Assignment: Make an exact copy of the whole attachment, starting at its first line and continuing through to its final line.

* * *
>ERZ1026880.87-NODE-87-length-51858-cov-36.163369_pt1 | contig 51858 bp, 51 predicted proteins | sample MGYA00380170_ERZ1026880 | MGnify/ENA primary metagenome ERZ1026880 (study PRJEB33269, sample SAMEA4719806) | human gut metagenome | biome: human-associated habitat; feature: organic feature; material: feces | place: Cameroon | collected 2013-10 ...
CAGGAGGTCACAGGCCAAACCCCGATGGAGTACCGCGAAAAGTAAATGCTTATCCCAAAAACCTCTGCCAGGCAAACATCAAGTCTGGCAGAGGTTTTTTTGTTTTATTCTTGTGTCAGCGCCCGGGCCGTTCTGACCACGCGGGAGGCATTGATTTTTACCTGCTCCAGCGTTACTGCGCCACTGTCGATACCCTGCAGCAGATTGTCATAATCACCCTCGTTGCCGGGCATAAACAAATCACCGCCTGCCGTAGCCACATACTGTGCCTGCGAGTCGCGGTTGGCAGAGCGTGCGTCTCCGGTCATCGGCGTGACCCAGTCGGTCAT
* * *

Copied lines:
>ERZ1026880.87-NODE-87-length-51858-cov-36.163369_pt1 | contig 51858 bp, 51 predicted proteins | sample MGYA00380170_ERZ1026880 | MGnify/ENA primary metagenome ERZ1026880 (study PRJEB33269, sample SAMEA4719806) | human gut metagenome | biome: human-associated habitat; feature: organic feature; material: feces | place: Cameroon | collected 2013-10 ...
CAGGAGGTCACAGGCCAAACCCCGATGGAGTACCGCGAAAAGTAAATGCTTATCCCAAAAACCTCTGCCAGGCAAACATCAAGTCTGGCAGAGGTTTTTTTGTTTTATTCTTGTGTCAGCGCCCGGGCCGTTCTGACCACGCGGGAGGCATTGATTTTTACCTGCTCCAGCGTTACTGCGCCACTGTCGATACCCTGCAGCAGATTGTCATAATCACCCTCGTTGCCGGGCATAAACAAATCACCGCCTGCCGTAGCCACATACTGTGCCTGCGAGTCGCGGTTGGCAGAGCGTGCGTCTCCGGTCATCGGCGTGACCCAGTCGGTCAT